Product Description

This is a Safer Injecting product.

Prior to injection, drugs in powder, solid and tablet form must be mixed with sterile water and possibly an acidifier (depending on the drug) and broken down into a liquid solution. Cookers are the containers used for this drug preparation process, often heated to create a desired drug consistency. Cookers do not contain harmful products or chemicals so the user will not be harmed when the product is heated. If reused, this piece of equipment can be a transmitter of blood-borne viruses, HCV and HIV. Therefore, it is important to remind clients that just like needles, cookers are for single use only.

There are 3 types of cookers provided through OHRDP: the Spoon, the Stericup and the One-Use Spoon. The Spoon and the One-Use Spoon are both made of stainless steel while the Stericup is made of aluminium. The Stericup and the One-Use spoon both come with a sterile filter and post-injection dry swab. All 3 cookers are sterile and a much safer container to mix drugs in than tablespoons, cans, or bottle caps, as they heat more evenly and are not contaminated with the bacteria as other household items may be.

Best Practice

Best Practice:

Use a pre-packaged, sterile cooker to prepare drugs for each injection to reduce transmission of HIV, Hepatitis C (HCV), and other pathogens.
  • Provide individually pre-packaged, sterile cookers with flat bottoms for even heat distribution and heat-resistant handles in the quantities requested by clients with no limit on the number of cookers provided per client, per visit
  • Offer a sterile cooker with each needle provided
  • Provide pre-packaged safer injection kits (needles, syringes, cookers, filters, sterile water for injection, alcohol swabs, tourniquets and ascorbic acid, if necessary) and also individual safer injection supplies, concurrently
  • Dispose of used cookers and other injection equipment in accordance with local regulations for biomedical waste
  • Educate clients about the risks associated with sharing and reuse of cookers and the correct single-person use of cookers
  • Educate clients about the correct disposal of used cookers
  • Remove cooker packaging
  • Place cooker on a smooth, flat, clean surface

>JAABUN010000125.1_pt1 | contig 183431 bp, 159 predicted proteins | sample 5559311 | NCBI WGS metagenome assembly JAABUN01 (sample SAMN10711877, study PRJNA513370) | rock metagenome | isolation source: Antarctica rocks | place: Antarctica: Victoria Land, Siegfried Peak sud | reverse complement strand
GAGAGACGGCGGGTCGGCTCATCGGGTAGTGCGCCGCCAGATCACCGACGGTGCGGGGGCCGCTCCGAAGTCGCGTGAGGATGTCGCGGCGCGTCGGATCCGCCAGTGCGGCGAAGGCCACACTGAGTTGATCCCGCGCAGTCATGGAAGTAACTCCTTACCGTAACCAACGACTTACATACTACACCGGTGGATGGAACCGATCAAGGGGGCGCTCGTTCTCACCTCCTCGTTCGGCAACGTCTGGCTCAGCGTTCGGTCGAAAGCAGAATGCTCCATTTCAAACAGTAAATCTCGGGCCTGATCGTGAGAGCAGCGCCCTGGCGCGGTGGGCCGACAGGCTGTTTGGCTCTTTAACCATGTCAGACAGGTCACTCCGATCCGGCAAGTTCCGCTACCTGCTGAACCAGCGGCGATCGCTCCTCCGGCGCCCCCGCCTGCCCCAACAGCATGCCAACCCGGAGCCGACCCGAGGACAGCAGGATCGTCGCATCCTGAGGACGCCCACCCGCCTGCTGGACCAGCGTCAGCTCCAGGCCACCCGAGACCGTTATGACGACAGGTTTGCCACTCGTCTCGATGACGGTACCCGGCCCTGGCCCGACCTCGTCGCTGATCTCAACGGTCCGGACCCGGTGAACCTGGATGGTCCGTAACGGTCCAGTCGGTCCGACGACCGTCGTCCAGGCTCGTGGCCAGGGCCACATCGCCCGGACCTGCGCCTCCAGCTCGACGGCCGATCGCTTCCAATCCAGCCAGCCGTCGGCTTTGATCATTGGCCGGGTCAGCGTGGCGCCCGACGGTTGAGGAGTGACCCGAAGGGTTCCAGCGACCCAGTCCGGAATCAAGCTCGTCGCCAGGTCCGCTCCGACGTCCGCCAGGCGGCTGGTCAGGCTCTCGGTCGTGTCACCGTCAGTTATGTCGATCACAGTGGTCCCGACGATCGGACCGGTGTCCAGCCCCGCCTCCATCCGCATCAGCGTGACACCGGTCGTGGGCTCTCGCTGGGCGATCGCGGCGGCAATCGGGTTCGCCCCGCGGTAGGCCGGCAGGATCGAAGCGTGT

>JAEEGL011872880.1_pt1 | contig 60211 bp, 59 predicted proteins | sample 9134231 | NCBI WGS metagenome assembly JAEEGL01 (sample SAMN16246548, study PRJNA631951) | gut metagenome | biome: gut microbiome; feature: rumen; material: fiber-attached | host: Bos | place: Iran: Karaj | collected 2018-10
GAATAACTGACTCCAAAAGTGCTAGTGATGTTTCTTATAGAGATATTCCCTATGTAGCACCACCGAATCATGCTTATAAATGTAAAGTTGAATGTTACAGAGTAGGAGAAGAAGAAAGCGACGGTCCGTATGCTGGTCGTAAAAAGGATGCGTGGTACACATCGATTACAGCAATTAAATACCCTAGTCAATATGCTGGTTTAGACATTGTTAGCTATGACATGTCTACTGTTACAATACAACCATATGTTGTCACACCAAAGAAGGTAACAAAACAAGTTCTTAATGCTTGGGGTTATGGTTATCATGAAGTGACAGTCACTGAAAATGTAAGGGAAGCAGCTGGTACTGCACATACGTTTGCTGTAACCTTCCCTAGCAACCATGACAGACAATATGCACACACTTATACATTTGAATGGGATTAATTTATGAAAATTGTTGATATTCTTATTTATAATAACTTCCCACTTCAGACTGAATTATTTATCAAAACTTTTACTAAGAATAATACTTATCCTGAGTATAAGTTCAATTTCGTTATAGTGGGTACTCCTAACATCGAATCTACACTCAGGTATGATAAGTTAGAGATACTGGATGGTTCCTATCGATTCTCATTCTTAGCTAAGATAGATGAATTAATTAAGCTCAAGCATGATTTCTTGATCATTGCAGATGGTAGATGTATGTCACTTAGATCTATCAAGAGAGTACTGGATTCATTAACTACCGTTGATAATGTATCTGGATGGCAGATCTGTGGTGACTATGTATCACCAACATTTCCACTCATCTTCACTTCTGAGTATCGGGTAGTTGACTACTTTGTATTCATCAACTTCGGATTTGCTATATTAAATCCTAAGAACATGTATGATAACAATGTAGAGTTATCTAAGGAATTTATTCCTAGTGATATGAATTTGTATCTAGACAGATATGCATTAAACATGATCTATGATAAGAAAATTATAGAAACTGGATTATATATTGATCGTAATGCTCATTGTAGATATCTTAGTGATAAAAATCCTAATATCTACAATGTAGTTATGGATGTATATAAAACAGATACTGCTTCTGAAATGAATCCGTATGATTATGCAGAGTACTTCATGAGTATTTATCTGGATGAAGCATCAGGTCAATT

• Add drug and water and ascorbic acid, if necessary, to the cooker
  • Heat the base of the cooker until solution has reached desired consistency
  • After use, cooker is to be disposed of in a biohazard waste container in accordance with local regulations for biomedical waste
  • Clients should be informed to heat their drug mixture for a minimum of 15 seconds to kill as much bacteria as possible (City of Ottawa Memo File # 003, Dec 2004). The handle is shorter than that of a cutlery spoon so clients need to be careful when heating. Depending on the source used for heating, the time may need to be increased or decreased, accordingly. For example, a lighter emits less heat than a gas burner so, if using a gas burner, individuals may need to reduce heating time
  • The two types of cookers, spoon and stericups, are slightly different in shape and depth. These characteristics can affect their stability on a surface and increase the potential of spilling the contents. Therefore, cooker use on a flat surface is important
  • It is recommended to estimate approximately 1,000 needles per person, per year, so a Needle Syringe Program should estimate 1000 cookers per person per year
  • It is important to rotate inventory to ensure that the shelf life of the product does not expire prior to distribution to clients
  • Studies have shown people injecting drugs share other injection equipment more often than they share needles
  • In a review by Strike et al.1, several studies revealed that individuals share cookers more frequently than other injection supplies
  • Further studies have revealed that although people may inject with their own new sterile needle they may have shared other injection equipment like, cookers, filters and water containers
  • A Seattle study measuring the HCV seroconversion among a cohort of 317 active Seattle residents who inject drugs, who tested negative for HCV antibody at recruitment found that those who shared cookers and filters (but not syringes) had elevated the risk of HCV seroconversion six-fold. It was determined that 54% of HCV infections among this group were attributed to cooker and filter sharing

Sources & Resources

  1. Strike C, Hopkins S, Watson T, Gohil H, Young S, Buxton J et al. Best practice recommendations for harm reduction programs: needle and syringe distribution, other injecting equipment distribution, safer crack kit distribution (interim version). 2012
  2. City of Ottawa memo, from Paul Lavigne, Harm Reduction Project Officer, December 2004
  3. Strike C, Leonard L, Millson M, Anstice S, Berkeley N, Medd E. Ontario needle exchange programs: Best practice recommendations. Toronto: Ontario Needle Exchange Coordinating Committee. 2006
  4. Getting off Right, A Safety Manual for Injection Drug Users, Harm Reduction Coalition